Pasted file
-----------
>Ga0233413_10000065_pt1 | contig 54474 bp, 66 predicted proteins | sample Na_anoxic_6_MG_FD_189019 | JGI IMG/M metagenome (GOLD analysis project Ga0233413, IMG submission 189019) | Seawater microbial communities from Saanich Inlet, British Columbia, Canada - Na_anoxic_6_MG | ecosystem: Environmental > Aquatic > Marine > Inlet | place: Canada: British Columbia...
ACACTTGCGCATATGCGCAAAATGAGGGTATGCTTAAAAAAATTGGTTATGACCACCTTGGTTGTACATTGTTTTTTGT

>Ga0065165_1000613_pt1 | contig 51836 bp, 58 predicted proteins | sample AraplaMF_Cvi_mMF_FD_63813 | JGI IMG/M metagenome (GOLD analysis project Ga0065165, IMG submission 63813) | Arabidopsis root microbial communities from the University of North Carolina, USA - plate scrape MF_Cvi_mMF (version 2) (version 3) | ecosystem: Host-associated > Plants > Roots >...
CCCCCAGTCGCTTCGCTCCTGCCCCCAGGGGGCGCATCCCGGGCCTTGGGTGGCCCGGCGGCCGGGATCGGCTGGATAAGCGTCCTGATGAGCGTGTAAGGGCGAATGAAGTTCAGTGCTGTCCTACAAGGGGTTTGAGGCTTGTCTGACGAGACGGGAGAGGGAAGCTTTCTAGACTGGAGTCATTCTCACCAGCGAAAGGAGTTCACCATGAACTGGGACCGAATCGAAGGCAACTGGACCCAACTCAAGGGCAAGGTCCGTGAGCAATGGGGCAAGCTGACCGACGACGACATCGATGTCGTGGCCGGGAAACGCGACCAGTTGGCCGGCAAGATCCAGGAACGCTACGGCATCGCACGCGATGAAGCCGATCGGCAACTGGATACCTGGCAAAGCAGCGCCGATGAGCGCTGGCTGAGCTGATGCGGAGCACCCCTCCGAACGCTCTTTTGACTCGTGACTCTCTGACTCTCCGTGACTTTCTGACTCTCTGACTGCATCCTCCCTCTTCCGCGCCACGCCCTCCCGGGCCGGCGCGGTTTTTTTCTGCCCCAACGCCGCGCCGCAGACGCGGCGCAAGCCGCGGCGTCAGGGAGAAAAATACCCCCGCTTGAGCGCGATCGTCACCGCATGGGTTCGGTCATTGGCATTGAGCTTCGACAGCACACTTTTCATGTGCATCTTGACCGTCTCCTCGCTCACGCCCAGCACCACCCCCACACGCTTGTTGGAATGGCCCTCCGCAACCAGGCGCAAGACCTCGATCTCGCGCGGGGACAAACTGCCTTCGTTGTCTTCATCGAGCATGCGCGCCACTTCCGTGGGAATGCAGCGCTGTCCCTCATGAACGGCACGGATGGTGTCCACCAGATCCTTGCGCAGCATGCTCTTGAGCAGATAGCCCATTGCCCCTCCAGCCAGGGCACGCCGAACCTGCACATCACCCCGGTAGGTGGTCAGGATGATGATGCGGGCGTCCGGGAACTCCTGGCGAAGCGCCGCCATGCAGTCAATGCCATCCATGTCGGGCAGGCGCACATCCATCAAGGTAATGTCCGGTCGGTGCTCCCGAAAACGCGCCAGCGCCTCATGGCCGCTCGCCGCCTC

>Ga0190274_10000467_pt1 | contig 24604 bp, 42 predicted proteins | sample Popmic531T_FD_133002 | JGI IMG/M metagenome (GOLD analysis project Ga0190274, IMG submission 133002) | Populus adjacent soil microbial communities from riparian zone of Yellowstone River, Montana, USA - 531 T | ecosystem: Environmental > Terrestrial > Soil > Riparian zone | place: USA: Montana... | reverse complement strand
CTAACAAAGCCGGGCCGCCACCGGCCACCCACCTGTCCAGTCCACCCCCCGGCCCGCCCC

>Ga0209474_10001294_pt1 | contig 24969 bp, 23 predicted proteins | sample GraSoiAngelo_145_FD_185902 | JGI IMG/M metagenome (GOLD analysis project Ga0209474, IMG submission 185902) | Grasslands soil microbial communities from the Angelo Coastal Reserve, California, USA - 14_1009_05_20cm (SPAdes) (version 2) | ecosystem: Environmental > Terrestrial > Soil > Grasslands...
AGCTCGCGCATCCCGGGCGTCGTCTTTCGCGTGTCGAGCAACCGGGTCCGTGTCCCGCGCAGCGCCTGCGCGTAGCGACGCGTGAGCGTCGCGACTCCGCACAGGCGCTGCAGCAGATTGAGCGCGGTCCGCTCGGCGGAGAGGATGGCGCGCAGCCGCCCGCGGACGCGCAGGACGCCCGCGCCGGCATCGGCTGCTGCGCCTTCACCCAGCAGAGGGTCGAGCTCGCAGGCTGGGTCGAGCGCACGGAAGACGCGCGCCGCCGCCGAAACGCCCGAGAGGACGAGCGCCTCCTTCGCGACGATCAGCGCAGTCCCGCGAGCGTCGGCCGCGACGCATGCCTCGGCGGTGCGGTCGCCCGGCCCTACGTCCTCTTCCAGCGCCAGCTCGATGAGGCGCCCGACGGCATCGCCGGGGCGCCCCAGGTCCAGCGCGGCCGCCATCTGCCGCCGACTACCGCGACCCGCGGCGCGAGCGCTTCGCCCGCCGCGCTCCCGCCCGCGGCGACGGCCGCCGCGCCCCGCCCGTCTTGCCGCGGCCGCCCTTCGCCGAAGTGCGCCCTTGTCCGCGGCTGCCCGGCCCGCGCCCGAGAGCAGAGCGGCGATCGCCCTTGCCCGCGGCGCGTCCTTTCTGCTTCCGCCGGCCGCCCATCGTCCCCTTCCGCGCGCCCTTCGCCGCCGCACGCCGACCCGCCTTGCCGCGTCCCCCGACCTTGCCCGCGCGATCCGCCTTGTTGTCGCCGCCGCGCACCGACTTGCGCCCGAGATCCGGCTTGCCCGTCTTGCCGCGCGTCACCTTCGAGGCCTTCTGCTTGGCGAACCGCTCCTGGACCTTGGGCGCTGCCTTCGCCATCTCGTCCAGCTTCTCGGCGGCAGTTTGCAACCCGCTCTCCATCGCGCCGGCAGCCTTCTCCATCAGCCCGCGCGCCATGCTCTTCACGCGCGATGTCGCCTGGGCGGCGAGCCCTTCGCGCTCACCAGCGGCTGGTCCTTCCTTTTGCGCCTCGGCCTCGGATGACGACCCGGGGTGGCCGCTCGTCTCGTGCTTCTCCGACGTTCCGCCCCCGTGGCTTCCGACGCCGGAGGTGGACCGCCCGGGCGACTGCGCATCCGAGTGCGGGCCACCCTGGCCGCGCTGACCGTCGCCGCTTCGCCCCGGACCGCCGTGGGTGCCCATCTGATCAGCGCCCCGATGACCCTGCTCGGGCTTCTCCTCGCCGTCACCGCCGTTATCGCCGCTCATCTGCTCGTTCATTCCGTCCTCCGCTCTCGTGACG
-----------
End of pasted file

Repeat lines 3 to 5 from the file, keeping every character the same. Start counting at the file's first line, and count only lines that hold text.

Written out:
>Ga0065165_1000613_pt1 | contig 51836 bp, 58 predicted proteins | sample AraplaMF_Cvi_mMF_FD_63813 | JGI IMG/M metagenome (GOLD analysis project Ga0065165, IMG submission 63813) | Arabidopsis root microbial communities from the University of North Carolina, USA - plate scrape MF_Cvi_mMF (version 2) (version 3) | ecosystem: Host-associated > Plants > Roots >...
CCCCCAGTCGCTTCGCTCCTGCCCCCAGGGGGCGCATCCCGGGCCTTGGGTGGCCCGGCGGCCGGGATCGGCTGGATAAGCGTCCTGATGAGCGTGTAAGGGCGAATGAAGTTCAGTGCTGTCCTACAAGGGGTTTGAGGCTTGTCTGACGAGACGGGAGAGGGAAGCTTTCTAGACTGGAGTCATTCTCACCAGCGAAAGGAGTTCACCATGAACTGGGACCGAATCGAAGGCAACTGGACCCAACTCAAGGGCAAGGTCCGTGAGCAATGGGGCAAGCTGACCGACGACGACATCGATGTCGTGGCCGGGAAACGCGACCAGTTGGCCGGCAAGATCCAGGAACGCTACGGCATCGCACGCGATGAAGCCGATCGGCAACTGGATACCTGGCAAAGCAGCGCCGATGAGCGCTGGCTGAGCTGATGCGGAGCACCCCTCCGAACGCTCTTTTGACTCGTGACTCTCTGACTCTCCGTGACTTTCTGACTCTCTGACTGCATCCTCCCTCTTCCGCGCCACGCCCTCCCGGGCCGGCGCGGTTTTTTTCTGCCCCAACGCCGCGCCGCAGACGCGGCGCAAGCCGCGGCGTCAGGGAGAAAAATACCCCCGCTTGAGCGCGATCGTCACCGCATGGGTTCGGTCATTGGCATTGAGCTTCGACAGCACACTTTTCATGTGCATCTTGACCGTCTCCTCGCTCACGCCCAGCACCACCCCCACACGCTTGTTGGAATGGCCCTCCGCAACCAGGCGCAAGACCTCGATCTCGCGCGGGGACAAACTGCCTTCGTTGTCTTCATCGAGCATGCGCGCCACTTCCGTGGGAATGCAGCGCTGTCCCTCATGAACGGCACGGATGGTGTCCACCAGATCCTTGCGCAGCATGCTCTTGAGCAGATAGCCCATTGCCCCTCCAGCCAGGGCACGCCGAACCTGCACATCACCCCGGTAGGTGGTCAGGATGATGATGCGGGCGTCCGGGAACTCCTGGCGAAGCGCCGCCATGCAGTCAATGCCATCCATGTCGGGCAGGCGCACATCCATCAAGGTAATGTCCGGTCGGTGCTCCCGAAAACGCGCCAGCGCCTCATGGCCGCTCGCCGCCTC

>Ga0190274_10000467_pt1 | contig 24604 bp, 42 predicted proteins | sample Popmic531T_FD_133002 | JGI IMG/M metagenome (GOLD analysis project Ga0190274, IMG submission 133002) | Populus adjacent soil microbial communities from riparian zone of Yellowstone River, Montana, USA - 531 T | ecosystem: Environmental > Terrestrial > Soil > Riparian zone | place: USA: Montana... | reverse complement strand